Book review: Getting Colder, by Amanda Coe
by Amanda Coe
In Amanda Coe's second novel, a woman dies of cancer and her relatives gather for the funeral.
Sarah had abandoned her first husband and two children in 1979 for Patrick, once a famous playwright and now a needy drunk. She was 30 years old, daughter Louise was 10 and son Nigel was 13.
Coe has written a shrewd yet sympathetic account of what happens when erotic love trumps the maternal, and a mother leaves home. If Coe were less skilful, the contrast between Louise and Nigel might appear crude. Louise, brought up by her mum's sister, Auntie B, after her dad remarried and also rejected them, is a single, unemployed, fat, working-class mum of two teens.
Nigel, sent to boarding school with Patrick's money and then to Oxford, is a rich solicitor, married to a woman who looks like a catalogue model, whose lack of sympathy for his younger sibling is edged with disgust.
Not that Nigel has escaped the damage wreaked by his parents' desertion; in his case it has been internalised in symptoms and allergies including hay fever, sciatica and crippling indigestion.
Thrown together in Patrick's crumbling Cornish hideaway, where Louise has never been before but now plans an extended stay because her daughter, Holly, has fallen victim to a sexual predator up north, she and Nigel face the consequences of suddenly losing their mother for the second time.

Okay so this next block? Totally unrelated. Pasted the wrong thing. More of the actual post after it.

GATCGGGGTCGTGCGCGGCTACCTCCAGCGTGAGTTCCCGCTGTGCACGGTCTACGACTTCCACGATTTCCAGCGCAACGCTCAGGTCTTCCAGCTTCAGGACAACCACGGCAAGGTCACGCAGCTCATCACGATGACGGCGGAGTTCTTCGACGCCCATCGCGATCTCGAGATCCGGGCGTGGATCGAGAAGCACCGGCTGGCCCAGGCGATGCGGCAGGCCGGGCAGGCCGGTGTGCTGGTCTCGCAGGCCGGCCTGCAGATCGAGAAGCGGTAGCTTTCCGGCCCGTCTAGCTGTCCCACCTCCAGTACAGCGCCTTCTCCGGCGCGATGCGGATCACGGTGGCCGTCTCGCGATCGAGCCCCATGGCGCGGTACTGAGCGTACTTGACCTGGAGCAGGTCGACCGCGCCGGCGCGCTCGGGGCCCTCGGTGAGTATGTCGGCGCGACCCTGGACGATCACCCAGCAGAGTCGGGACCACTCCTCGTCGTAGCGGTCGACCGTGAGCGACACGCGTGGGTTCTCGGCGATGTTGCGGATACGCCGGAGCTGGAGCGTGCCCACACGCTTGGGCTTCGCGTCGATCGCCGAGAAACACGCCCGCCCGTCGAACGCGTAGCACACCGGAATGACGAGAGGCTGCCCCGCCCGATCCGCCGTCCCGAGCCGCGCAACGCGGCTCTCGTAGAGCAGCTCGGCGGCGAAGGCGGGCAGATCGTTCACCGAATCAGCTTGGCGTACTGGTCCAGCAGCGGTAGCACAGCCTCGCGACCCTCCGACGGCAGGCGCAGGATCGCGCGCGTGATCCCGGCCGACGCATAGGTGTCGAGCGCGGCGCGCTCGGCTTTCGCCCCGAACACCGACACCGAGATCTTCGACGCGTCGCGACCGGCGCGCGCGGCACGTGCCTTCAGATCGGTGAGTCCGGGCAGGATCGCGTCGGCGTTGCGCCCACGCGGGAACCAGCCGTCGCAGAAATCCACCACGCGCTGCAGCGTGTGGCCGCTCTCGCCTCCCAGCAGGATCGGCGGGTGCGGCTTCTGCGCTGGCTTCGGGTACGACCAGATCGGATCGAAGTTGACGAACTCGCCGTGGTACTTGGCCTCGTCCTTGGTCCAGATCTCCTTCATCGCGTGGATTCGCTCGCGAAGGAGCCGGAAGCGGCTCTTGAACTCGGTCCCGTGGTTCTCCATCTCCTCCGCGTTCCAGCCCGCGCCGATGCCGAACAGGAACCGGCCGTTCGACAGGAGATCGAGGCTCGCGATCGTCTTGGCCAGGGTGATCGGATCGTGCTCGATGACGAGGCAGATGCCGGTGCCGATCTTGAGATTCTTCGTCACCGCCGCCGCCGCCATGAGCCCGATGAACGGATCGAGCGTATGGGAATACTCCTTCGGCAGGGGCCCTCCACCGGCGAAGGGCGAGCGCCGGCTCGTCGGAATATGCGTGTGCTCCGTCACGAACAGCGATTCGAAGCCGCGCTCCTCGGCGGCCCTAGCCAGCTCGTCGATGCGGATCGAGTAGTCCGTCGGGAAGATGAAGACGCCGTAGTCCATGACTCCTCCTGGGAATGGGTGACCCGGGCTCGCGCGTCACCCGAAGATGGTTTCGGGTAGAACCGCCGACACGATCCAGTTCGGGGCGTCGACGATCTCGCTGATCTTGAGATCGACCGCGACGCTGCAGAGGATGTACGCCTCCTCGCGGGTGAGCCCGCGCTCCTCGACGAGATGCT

In a series of flashbacks to their childhood, Coe lays out for us, in the detail of two awful visits, Louise's overwhelming sense of loss, "the smell of Mum she hadn't smelled for months and the shape she'd left behind like a cut-out", more painful by far than Patrick's vileness. In between the chapters are Patrick's love letters to Sarah, filled with sexy blandishments and ardour.
The character-driven novel is crisply plotted and filled with pleasurably sharp observations. Coe turns a winning phrase, such as when Nigel and his wife's sobbing son interrupts their lovemaking and they freeze "in position like escaping PoWs in a war film".
As a follow-up to her chilling 2011 debut What They Do in the Dark, Coe's new novel succeeds with style.
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